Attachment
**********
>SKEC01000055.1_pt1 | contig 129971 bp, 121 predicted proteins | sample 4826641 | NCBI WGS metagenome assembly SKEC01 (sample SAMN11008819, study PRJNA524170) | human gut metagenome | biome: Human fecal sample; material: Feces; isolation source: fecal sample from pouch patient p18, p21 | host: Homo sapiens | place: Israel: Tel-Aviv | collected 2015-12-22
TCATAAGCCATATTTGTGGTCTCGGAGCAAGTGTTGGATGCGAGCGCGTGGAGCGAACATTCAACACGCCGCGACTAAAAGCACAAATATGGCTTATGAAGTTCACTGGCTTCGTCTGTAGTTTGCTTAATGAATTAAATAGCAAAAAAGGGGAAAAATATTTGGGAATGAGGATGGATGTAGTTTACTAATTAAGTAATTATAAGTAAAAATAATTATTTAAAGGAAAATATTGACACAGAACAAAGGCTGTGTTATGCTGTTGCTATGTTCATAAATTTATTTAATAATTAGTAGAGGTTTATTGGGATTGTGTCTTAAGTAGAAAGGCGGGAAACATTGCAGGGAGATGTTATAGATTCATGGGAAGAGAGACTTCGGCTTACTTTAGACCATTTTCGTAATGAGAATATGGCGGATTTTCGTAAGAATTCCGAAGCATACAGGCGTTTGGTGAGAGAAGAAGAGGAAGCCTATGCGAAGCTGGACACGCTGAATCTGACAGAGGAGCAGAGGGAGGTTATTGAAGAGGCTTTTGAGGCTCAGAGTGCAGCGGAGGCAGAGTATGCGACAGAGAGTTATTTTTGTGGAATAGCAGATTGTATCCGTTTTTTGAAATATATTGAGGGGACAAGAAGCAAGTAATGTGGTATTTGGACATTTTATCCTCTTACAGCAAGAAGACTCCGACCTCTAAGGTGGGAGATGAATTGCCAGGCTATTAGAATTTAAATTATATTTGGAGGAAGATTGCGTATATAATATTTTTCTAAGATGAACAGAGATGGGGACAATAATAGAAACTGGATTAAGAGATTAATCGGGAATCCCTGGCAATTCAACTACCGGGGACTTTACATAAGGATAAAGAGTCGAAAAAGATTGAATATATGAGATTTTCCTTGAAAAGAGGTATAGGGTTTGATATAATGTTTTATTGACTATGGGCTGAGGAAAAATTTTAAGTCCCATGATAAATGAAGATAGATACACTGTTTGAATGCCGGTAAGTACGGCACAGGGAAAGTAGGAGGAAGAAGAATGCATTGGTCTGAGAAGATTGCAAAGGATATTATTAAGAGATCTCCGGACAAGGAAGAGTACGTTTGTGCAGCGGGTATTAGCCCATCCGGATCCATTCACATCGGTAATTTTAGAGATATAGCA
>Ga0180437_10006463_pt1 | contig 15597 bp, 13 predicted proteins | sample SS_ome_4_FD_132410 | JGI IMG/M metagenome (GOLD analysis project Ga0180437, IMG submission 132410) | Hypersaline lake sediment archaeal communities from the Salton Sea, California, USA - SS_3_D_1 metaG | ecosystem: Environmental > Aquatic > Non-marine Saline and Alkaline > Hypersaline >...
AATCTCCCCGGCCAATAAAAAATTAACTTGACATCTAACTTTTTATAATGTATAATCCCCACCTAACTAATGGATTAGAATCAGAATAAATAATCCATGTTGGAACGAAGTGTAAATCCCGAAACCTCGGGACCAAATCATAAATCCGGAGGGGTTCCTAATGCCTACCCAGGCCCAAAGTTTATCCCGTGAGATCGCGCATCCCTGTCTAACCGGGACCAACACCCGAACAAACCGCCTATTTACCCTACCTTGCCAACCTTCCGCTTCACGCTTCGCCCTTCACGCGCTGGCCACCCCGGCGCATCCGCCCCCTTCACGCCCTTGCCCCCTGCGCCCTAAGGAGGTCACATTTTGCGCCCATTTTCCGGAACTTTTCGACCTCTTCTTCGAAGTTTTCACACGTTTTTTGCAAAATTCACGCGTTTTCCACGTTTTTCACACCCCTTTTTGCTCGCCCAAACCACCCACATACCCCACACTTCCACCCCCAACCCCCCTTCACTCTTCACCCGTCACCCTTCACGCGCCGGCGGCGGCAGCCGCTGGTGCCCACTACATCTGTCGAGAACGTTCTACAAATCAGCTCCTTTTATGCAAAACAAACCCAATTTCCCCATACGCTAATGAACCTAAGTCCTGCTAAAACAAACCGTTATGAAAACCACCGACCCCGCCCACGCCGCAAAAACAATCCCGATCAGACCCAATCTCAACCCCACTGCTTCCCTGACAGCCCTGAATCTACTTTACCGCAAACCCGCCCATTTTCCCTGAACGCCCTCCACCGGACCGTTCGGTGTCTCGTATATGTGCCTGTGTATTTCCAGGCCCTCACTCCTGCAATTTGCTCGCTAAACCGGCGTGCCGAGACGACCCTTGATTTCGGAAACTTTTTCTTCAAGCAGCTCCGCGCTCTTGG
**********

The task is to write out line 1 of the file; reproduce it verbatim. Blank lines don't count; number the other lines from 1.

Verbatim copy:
>SKEC01000055.1_pt1 | contig 129971 bp, 121 predicted proteins | sample 4826641 | NCBI WGS metagenome assembly SKEC01 (sample SAMN11008819, study PRJNA524170) | human gut metagenome | biome: Human fecal sample; material: Feces; isolation source: fecal sample from pouch patient p18, p21 | host: Homo sapiens | place: Israel: Tel-Aviv | collected 2015-12-22